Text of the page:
The intricacies of being a non-Chinese KOL in China is the latest focus in Jing Daily’s new series, Gen-Z Watch, which reports on the booming Gen-Z luxury consumer in China. The series analyzes microtrends, styles, and movements that are contributing to the empowerment of young Chinese fashion communities.
Lao Wai（老外） KOL/ Fortune Code（财富密码）
About The Trend:
In China, influencers, or KOLs, play an important role in the buying decisions of 37 percent of fashion customers as Jing Daily previously reported. And now, non-Chinese influencers (nicknamed Lao Wai) have been making up a quickly growing segment of the KOL market — especially on China’s hottest video platform, Douyin. According to 2019 statistics from Sina News, there are at least 15 foreign influencers with more than 5 million fans on Douyin, making up over 1 percent of the total number of KOLs on that level. One of the most significant KOL’s Douyin is Bart Baker, a viral YouTuber who accumulated 10 million followers in less than a year after launching. Moreover, MCNs or multi-channel networks, targeting foreign influencers have also emerged, from Beijing Gaishi Culture Media to Outlandish Videos.
Many of these influencers appear to play up their affection for China online and Chinese netizens have coined the term, “fortune code,” to describe this. Certain online commentary indicates that users feel that these famous Western influencers are using nationalistic slogans to amass large followings — and ultimately make money. In early 2020, the article “The Foreign Internet Celebrities Who Yell ‘I love China’,” went viral on WeChat. It criticized the fact that non-Chinese KOLs neither have talent nor video production capabilities to take money from “gullible netizens.”
Culturally, China’s socio-political environment is often a complex situation for non-Chinese. Most recently, many American and Indian Internet celebrities have shifted focus onto Douyin due to TikTok bans and ongoing uncertainty with the app. According to Xujie Zhang, account executive of the cross-cultural consultancy and social commerce platform TONG, Chinese citizens are simultaneously influenced by nationalistic sentiments promoted by the government and curiosity for the world outside of China’s firewall. “’Look, even foreigners say that China is good’ is often the first reaction that these users have towards Western pro-Chinese KOLs. If this content satisfies some Chinese users’ nationalist mentality and government ideals, it will naturally win Douyin’s algorithm, which is why their videos gained so much traffic.”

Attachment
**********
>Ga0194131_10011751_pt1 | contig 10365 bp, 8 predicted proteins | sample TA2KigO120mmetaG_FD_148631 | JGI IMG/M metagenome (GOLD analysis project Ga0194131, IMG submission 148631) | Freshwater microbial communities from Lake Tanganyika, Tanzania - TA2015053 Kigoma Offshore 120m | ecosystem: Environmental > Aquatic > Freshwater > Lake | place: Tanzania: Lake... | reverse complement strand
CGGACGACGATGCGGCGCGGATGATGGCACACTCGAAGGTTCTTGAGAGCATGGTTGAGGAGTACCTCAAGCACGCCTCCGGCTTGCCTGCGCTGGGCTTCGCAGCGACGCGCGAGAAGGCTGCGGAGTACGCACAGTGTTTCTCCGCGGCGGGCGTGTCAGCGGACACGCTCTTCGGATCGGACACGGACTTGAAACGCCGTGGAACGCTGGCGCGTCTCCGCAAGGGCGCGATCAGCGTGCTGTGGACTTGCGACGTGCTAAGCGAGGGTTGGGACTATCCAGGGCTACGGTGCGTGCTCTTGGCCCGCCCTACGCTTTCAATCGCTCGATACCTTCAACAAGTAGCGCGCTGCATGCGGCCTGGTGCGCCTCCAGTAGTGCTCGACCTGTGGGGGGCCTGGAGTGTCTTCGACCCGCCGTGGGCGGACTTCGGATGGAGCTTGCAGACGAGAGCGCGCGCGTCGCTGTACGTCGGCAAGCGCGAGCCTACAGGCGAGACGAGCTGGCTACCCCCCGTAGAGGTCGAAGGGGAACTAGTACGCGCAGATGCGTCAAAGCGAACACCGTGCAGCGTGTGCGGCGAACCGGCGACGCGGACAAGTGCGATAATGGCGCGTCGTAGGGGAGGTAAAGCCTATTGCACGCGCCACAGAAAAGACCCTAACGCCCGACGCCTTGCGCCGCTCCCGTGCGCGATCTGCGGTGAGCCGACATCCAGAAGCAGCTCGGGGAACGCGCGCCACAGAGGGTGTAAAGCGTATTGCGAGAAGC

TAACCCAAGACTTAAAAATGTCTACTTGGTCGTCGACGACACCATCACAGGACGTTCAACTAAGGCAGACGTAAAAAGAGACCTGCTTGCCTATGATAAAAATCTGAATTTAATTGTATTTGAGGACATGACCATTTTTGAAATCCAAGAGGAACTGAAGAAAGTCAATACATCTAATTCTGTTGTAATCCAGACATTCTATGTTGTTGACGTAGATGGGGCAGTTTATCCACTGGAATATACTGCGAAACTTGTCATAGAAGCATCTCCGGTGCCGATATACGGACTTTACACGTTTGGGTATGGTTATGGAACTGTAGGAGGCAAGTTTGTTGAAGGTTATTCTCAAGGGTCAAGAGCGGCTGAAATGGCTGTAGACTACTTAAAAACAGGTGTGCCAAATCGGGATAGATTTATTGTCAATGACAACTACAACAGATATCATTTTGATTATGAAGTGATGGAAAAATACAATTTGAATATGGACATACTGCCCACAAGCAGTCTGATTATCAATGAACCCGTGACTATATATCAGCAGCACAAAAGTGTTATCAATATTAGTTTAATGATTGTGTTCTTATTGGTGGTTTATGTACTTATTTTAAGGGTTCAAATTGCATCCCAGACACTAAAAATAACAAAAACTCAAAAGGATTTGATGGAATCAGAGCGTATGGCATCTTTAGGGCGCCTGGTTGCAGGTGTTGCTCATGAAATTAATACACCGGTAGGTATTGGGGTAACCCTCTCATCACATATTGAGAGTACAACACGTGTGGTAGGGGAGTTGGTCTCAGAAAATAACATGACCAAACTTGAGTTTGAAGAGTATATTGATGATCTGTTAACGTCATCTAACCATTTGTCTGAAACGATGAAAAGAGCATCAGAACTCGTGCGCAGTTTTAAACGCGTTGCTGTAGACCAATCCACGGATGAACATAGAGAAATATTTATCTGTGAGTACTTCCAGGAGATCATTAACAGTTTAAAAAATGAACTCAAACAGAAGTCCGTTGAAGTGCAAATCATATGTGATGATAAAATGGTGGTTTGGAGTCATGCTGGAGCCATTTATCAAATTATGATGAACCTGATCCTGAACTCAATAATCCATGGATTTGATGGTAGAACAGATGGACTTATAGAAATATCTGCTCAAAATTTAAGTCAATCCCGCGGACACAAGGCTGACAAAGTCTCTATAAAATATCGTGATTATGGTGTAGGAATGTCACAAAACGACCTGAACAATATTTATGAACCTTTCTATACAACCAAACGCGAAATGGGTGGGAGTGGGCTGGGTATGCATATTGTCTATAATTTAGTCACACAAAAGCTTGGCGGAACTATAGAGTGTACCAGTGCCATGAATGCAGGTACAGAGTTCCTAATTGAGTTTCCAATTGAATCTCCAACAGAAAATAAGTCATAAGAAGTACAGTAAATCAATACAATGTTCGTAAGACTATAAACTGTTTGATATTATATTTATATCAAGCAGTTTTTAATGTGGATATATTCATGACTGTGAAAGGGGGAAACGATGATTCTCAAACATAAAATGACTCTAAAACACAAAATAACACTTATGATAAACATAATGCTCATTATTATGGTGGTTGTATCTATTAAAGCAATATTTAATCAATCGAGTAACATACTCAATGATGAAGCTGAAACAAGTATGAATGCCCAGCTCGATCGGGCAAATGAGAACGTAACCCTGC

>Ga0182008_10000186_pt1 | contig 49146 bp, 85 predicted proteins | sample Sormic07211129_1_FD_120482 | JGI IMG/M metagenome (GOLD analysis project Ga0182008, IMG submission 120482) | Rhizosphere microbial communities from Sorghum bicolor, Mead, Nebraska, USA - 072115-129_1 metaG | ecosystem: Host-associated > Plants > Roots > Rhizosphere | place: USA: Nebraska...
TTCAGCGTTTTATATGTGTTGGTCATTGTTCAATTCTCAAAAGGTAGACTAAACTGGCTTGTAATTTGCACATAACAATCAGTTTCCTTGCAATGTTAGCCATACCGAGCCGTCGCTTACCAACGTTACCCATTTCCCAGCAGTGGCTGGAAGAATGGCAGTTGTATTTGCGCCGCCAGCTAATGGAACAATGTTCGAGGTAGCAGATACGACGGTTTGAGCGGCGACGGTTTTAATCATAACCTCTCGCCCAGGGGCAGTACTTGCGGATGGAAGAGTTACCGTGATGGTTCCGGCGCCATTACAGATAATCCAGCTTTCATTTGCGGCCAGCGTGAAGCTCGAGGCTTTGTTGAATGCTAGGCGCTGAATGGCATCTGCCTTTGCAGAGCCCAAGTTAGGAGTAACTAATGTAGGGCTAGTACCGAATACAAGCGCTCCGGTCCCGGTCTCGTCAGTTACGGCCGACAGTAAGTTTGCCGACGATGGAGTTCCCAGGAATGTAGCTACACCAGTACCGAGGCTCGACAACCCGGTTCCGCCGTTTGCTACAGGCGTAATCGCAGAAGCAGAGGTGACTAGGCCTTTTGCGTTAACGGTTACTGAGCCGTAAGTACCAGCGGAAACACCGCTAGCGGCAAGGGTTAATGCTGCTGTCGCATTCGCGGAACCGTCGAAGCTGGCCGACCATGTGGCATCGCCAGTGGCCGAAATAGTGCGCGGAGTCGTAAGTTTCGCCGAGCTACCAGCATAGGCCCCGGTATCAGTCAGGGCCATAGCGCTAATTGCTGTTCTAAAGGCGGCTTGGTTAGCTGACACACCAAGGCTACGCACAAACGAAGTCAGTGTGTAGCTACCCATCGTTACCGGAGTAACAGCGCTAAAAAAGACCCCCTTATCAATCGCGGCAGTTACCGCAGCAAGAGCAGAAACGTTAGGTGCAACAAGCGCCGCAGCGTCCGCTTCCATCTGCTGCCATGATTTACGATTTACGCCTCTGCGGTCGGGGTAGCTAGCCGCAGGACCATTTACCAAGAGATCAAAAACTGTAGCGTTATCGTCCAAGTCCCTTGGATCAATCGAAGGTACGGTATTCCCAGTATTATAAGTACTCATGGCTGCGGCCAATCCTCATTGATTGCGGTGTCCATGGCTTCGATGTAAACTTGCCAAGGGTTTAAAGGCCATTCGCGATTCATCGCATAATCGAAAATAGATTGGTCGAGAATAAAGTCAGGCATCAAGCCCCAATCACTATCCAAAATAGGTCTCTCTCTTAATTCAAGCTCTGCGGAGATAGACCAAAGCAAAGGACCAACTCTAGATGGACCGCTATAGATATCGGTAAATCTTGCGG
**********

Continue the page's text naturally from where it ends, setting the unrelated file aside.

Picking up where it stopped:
The Gen Z Verdict:
On Douyin, comments underneath these KOLs’ videos range from support of their cross-cultural content to rather blatantly despising their sycophantic attitudes. Douyin user @brsxz told Jing Daily, “I don’t dislike Lao Wais in general, but I feel like some of these influencers are claiming to love China for attention and money.”
Given that, when it comes to making direct sales, Lao Wais might not therefore be the best choice. Yet, as many netizens have shown a preference for their music and clothing styles, brands can look to them for a soft endorsement and gifting. 24-year-old saleswoman Li Zhao commented: “I won’t necessarily purchase their merchandise, but I think their music is cool, and I admire their talent.”
How Luxury Brands Should Approach the Trend:
The biggest difficulty for Western brands to enter the Chinese market is still localization. Therefore, Chinese KOLs are the default choice. However, products in the fast-moving consumer goods category would be an option for non-Chinese KOLs. Zhang adds: “These products are universal and pose no technological or political limitations for Lao Wais Brands with similar cultural attributes should collaborate with them too, as foreigners are more persuasive when recommending products from their own countries.”
Furthermore, when it comes to social media management, Lao Wais can easily run afoul and it is vital for labels to balance their pro-China stance. “Overly showing affection to China can be triggering as netizens grow increasingly aware of the fortune code,” Zhang added. “Brands need to avoid anything that could cause marketing blockage and potentially waste their budget.”
On the flip side, businesses must have a thorough understanding of China’s socio-political factors before they take a risk on non-Chinese influencers. Even the wildly popular Korean boy band BTS recently faced heavy backlash and even boycotts from Chinese citizens for their “anti-China” comments on the Korean War. The social media accounts of companies collaborating with BTS, including Samsung China and sports brand Fila, quickly responded by deleting all BTS-related information online.
What the younger generations yearn for instead is to establish an emotional connection with a brand’s representative; local KOLs obviously have a physical advantage. Zhang mentioned that Chinese consumers are often keen to imitate styles from celebrities, therefore Chinese influencers’ sales conversion rates are very high. For example, the luxury wristwatch company Jaeger-LeCoultre’s collaboration with Bilibili comedian Papi Chan and Burberry’s campaign with Chinese rapper Kris Wu were both successful examples of such a localization strategy.
Granted, when compared with Lao Wais, Chinese Internet celebrities often have the edge: stronger interpersonal relationships and communication channels, and fluency of language. Unless businesses are confident in their approach, perhaps it is wiser and safer to prioritize Chinese KOLs first.